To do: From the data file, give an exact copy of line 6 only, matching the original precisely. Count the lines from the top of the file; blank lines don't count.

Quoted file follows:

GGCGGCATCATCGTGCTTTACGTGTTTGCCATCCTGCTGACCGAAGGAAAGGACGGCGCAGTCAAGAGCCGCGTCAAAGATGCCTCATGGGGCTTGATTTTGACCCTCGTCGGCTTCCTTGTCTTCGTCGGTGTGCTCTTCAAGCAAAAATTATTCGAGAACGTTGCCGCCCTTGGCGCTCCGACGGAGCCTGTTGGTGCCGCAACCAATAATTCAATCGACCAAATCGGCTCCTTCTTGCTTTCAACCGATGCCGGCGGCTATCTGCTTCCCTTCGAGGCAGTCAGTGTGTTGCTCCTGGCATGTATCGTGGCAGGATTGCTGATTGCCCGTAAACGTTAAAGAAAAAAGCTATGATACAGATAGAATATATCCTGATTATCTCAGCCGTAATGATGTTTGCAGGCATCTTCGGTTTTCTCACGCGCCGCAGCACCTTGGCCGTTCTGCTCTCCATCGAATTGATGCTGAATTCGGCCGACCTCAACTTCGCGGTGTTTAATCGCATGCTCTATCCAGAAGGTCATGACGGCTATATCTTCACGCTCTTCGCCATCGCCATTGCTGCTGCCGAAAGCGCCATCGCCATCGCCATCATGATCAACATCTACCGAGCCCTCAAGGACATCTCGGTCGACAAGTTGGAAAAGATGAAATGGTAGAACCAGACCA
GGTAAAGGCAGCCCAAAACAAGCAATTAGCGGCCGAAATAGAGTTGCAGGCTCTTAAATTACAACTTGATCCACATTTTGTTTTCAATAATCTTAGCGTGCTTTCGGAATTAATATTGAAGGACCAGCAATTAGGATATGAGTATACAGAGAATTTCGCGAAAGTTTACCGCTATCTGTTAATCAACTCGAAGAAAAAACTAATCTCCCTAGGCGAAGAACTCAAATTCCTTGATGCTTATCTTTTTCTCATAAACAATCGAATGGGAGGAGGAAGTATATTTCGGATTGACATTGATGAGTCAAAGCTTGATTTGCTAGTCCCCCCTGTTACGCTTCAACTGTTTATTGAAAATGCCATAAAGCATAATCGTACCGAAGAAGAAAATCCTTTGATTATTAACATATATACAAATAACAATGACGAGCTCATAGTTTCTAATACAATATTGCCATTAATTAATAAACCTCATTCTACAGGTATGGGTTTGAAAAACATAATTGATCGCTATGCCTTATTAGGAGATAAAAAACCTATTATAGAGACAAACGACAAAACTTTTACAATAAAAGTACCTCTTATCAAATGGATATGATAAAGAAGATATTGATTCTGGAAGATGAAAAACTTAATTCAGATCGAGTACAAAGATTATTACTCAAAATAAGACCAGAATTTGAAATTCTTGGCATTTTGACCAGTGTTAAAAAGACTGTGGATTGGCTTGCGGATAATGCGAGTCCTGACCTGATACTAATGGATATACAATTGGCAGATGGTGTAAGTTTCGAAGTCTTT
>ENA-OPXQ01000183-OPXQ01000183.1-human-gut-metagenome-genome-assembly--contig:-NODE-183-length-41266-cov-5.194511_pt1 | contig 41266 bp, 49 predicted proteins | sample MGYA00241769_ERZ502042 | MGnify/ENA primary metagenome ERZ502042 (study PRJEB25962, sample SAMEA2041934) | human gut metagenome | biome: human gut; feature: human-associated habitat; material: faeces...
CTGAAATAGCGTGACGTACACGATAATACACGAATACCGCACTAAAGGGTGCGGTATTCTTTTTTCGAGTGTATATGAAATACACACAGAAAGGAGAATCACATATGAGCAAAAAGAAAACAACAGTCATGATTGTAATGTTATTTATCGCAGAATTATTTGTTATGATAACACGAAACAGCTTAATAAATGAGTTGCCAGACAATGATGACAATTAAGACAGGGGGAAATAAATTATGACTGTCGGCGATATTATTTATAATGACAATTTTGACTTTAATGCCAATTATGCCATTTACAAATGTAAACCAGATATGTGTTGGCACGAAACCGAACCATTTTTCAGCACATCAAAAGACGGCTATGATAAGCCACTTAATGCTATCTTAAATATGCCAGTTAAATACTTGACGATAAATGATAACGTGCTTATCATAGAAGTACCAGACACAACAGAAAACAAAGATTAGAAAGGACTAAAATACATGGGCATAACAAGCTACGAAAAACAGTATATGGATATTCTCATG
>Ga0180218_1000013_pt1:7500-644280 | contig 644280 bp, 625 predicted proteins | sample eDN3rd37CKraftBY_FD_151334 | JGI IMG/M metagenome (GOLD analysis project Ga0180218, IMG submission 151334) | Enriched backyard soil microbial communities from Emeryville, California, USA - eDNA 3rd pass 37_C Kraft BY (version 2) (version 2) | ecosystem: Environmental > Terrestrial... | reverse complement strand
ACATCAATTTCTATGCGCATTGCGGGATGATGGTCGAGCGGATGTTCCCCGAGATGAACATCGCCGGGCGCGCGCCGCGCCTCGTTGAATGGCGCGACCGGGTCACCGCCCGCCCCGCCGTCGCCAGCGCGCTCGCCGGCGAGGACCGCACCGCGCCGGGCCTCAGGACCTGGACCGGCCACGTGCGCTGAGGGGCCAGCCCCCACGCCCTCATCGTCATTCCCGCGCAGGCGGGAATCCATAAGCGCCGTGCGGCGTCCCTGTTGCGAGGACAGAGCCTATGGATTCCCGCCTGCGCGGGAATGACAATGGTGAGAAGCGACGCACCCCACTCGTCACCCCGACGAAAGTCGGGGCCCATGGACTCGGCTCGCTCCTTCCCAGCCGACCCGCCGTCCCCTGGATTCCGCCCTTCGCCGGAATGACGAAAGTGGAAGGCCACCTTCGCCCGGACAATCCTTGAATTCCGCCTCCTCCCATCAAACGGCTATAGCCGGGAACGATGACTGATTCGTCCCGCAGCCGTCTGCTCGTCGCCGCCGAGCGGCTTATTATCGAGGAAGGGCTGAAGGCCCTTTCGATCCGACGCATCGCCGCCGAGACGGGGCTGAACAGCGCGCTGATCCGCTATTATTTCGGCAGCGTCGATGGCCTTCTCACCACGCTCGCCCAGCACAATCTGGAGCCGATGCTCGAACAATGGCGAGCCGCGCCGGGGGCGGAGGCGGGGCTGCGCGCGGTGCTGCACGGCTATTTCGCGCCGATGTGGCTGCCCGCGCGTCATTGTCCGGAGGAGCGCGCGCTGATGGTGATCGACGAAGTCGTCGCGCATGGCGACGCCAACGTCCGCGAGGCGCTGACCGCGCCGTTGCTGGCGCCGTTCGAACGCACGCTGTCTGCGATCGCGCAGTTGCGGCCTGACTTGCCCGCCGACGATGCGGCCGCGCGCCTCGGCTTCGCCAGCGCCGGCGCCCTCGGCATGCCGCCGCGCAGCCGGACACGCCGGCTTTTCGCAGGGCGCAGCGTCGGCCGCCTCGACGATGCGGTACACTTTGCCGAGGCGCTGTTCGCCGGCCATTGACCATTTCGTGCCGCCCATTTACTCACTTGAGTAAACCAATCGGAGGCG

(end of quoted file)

ACATCAATTTCTATGCGCATTGCGGGATGATGGTCGAGCGGATGTTCCCCGAGATGAACATCGCCGGGCGCGCGCCGCGCCTCGTTGAATGGCGCGACCGGGTCACCGCCCGCCCCGCCGTCGCCAGCGCGCTCGCCGGCGAGGACCGCACCGCGCCGGGCCTCAGGACCTGGACCGGCCACGTGCGCTGAGGGGCCAGCCCCCACGCCCTCATCGTCATTCCCGCGCAGGCGGGAATCCATAAGCGCCGTGCGGCGTCCCTGTTGCGAGGACAGAGCCTATGGATTCCCGCCTGCGCGGGAATGACAATGGTGAGAAGCGACGCACCCCACTCGTCACCCCGACGAAAGTCGGGGCCCATGGACTCGGCTCGCTCCTTCCCAGCCGACCCGCCGTCCCCTGGATTCCGCCCTTCGCCGGAATGACGAAAGTGGAAGGCCACCTTCGCCCGGACAATCCTTGAATTCCGCCTCCTCCCATCAAACGGCTATAGCCGGGAACGATGACTGATTCGTCCCGCAGCCGTCTGCTCGTCGCCGCCGAGCGGCTTATTATCGAGGAAGGGCTGAAGGCCCTTTCGATCCGACGCATCGCCGCCGAGACGGGGCTGAACAGCGCGCTGATCCGCTATTATTTCGGCAGCGTCGATGGCCTTCTCACCACGCTCGCCCAGCACAATCTGGAGCCGATGCTCGAACAATGGCGAGCCGCGCCGGGGGCGGAGGCGGGGCTGCGCGCGGTGCTGCACGGCTATTTCGCGCCGATGTGGCTGCCCGCGCGTCATTGTCCGGAGGAGCGCGCGCTGATGGTGATCGACGAAGTCGTCGCGCATGGCGACGCCAACGTCCGCGAGGCGCTGACCGCGCCGTTGCTGGCGCCGTTCGAACGCACGCTGTCTGCGATCGCGCAGTTGCGGCCTGACTTGCCCGCCGACGATGCGGCCGCGCGCCTCGGCTTCGCCAGCGCCGGCGCCCTCGGCATGCCGCCGCGCAGCCGGACACGCCGGCTTTTCGCAGGGCGCAGCGTCGGCCGCCTCGACGATGCGGTACACTTTGCCGAGGCGCTGTTCGCCGGCCATTGACCATTTCGTGCCGCCCATTTACTCACTTGAGTAAACCAATCGGAGGCG